Are you ready to move in together?
Moving in together is a big step in any relationship. It shows that you and your partner are both ready to start a new chapter together. But not all couples last after deciding to share a set of keys. Here are a few ways to decide if the move is worth it:
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Relationship expert Andrea Syrtash told Huffington Post, it is essential to talk about money and spending before you move in together. Money problems can lead to bigger, more complex relationship problems, she says. Although it is common for many couples to stress over money, Syrtash has a solution. First, discuss who will be paying for what. This includes bills, rent and anything else you'll both be required to pay. After you've established a clear understanding decide what you will purchase together, like furniture, for example, and openly talk about what you still need for your new home together.
For couples considering a big move in a new state, there are online tools that can help both of you plan ahead and figure out how much living expenses will cost in your new home. InsuranceQuotes.com can tell you the average cost of car insurance in each state and other budgeting tools like Mint.com makes keeping track of your personal finances easier.
Make It Official
Ask your partner if your name will be on the lease. This is important. It may be uncomfortable at first, but addressing this now and being prepared for the future if things don't work out between the two of you cannot be ignored. If you have any questions about the lease or its obligations, set up a meeting with your new landlord and your partner.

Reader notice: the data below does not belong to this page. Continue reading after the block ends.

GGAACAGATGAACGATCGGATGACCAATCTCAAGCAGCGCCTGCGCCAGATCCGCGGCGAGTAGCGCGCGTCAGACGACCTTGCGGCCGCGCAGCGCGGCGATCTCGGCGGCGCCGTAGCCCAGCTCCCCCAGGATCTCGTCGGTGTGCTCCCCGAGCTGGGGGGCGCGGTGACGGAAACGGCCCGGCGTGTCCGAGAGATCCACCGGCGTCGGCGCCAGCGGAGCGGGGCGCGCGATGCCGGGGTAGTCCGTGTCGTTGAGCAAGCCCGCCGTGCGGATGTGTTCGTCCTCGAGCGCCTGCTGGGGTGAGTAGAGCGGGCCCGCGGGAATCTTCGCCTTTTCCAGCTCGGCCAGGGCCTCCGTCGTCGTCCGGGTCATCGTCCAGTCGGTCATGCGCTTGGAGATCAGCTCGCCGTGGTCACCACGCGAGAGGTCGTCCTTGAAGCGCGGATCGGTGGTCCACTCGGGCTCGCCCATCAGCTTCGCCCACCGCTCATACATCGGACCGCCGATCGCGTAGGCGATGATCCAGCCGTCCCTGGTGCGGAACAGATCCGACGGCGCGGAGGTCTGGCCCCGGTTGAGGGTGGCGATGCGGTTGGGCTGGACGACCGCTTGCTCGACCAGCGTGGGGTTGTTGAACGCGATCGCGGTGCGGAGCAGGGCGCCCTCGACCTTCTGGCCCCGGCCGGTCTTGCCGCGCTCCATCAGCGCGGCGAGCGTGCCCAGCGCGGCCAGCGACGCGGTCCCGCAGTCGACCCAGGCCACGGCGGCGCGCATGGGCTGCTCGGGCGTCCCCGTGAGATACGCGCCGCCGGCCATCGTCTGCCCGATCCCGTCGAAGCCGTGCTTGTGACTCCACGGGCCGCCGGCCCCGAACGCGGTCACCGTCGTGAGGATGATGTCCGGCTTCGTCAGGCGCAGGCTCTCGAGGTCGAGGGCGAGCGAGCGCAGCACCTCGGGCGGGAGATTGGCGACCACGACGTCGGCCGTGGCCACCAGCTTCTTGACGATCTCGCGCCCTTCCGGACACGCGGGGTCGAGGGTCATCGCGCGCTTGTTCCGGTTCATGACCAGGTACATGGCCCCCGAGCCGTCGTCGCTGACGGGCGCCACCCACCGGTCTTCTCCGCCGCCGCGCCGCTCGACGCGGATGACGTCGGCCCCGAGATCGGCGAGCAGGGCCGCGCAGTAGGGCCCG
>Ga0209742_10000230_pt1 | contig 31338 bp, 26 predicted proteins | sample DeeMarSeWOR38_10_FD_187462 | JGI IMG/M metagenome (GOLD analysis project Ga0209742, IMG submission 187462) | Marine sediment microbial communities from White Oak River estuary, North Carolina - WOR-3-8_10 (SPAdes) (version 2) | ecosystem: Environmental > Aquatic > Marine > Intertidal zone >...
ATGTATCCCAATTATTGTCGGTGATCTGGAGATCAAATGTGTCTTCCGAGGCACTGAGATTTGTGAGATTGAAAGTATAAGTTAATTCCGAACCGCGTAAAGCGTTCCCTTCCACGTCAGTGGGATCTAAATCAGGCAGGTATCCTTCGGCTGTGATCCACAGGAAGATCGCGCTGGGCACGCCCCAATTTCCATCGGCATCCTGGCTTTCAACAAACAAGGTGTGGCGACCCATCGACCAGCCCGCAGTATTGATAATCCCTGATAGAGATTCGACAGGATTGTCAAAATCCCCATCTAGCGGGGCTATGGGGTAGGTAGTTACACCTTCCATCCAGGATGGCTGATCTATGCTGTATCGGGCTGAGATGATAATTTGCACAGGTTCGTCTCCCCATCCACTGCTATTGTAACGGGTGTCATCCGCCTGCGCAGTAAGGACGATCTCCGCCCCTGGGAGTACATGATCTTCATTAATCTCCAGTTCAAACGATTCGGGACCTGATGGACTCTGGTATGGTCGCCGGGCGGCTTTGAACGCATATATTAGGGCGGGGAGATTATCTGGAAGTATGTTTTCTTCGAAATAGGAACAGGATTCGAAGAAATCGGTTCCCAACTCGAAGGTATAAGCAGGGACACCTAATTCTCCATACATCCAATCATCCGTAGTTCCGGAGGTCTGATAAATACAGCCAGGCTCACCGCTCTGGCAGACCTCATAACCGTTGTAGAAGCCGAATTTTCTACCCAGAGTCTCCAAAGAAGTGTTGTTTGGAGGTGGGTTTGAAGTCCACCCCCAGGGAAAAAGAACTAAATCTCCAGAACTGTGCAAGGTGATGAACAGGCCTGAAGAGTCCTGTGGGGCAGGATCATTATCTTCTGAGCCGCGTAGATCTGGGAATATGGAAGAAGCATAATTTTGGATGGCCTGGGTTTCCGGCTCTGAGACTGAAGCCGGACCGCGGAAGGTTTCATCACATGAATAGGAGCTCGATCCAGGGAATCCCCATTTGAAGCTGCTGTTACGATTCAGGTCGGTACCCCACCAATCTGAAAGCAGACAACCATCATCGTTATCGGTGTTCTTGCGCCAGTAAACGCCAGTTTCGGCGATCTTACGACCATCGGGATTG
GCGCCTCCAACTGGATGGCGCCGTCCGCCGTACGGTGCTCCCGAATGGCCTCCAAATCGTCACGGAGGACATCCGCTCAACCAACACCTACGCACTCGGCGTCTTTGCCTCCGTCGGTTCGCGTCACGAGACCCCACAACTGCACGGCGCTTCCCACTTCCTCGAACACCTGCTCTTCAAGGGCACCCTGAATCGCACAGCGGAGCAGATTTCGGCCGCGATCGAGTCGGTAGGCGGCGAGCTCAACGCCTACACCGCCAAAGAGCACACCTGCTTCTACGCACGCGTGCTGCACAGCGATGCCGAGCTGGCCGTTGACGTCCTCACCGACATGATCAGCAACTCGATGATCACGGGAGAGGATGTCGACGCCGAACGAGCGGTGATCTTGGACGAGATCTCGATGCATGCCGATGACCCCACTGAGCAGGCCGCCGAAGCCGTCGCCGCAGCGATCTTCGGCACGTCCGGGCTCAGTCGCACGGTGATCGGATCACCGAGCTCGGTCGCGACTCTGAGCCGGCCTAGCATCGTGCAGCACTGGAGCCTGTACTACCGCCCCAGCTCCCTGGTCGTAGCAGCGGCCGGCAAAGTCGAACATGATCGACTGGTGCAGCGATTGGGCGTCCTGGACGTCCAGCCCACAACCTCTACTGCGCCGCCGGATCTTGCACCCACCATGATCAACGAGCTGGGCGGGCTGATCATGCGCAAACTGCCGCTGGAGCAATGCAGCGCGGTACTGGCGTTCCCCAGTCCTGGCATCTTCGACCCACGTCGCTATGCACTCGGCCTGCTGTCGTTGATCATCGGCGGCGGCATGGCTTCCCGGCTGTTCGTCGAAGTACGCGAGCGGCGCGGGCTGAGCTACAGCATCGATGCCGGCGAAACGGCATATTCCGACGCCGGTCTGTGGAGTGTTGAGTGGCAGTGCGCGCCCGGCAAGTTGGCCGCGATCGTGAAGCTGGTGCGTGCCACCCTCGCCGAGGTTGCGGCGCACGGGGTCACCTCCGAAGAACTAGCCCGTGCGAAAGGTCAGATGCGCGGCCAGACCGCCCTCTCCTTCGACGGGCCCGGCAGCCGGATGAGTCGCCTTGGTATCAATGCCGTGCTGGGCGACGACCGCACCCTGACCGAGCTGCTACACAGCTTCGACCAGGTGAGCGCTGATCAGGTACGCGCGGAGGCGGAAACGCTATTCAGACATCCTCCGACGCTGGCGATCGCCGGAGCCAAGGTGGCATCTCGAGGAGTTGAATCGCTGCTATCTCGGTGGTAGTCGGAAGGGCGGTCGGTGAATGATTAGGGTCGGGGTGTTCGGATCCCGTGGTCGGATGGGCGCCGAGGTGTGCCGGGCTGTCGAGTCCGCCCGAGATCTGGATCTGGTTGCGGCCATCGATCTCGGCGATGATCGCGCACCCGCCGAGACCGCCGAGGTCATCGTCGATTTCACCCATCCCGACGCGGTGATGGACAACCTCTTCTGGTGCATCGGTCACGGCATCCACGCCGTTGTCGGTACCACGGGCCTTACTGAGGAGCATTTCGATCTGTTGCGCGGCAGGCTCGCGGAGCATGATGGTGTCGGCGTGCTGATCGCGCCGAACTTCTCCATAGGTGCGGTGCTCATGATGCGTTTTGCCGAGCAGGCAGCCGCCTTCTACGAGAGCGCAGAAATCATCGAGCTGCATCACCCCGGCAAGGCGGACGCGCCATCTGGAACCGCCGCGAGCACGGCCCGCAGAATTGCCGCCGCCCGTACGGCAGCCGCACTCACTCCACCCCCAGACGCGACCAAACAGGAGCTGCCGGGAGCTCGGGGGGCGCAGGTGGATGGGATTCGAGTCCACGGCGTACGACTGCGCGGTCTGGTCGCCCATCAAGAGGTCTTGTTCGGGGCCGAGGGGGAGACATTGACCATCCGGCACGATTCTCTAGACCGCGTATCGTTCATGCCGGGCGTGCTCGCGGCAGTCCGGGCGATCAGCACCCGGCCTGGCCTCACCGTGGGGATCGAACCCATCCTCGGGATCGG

What is the ultimate goal of moving in together? This is a very serious question that a lot of couples ignore. If you're envisioning white dresses and wedding cake and he's picturing a lower rent bill, he might not be worth the move. Make sure that both of you are on the same page. If you're both planning to make a permanent commitment, establish a specific period of time, like one or two years, for example. However, if your partner has expressed no permanent plans you might be better off living solo.
A survey from Rent.com found that 37 percent of couples move in together after they've been dating for six months to a year, followed by 29 percent of couples who make the move after a year has passed. Only 7 percent of couples move in together under the six month mark. Moving in together may sound great at first, but consider the new responsibilities, social life adjustments and opening the door for disagreements and arguments.
In that same survey, 30 percent of respondents said that chores and cleaning were some of the biggest problems that led to relationship drama. If you're neat and tidy and your partner is, let's say, more relaxed and accepting of a "lived in" home, it could lead to potential resentment. Is it worth it?
Rent.com also found that 63 percent of the survey takers said that they rarely had time to spend a night with their friends after moving in with their partner. Although moving in with your significant other allows for the two of you to spend more time together, this should not encroach on your social life. If having dinner with your friends every now and then is important to you, but your partner doesn't see it the same way, it's unhealthy and it's not worth the move.
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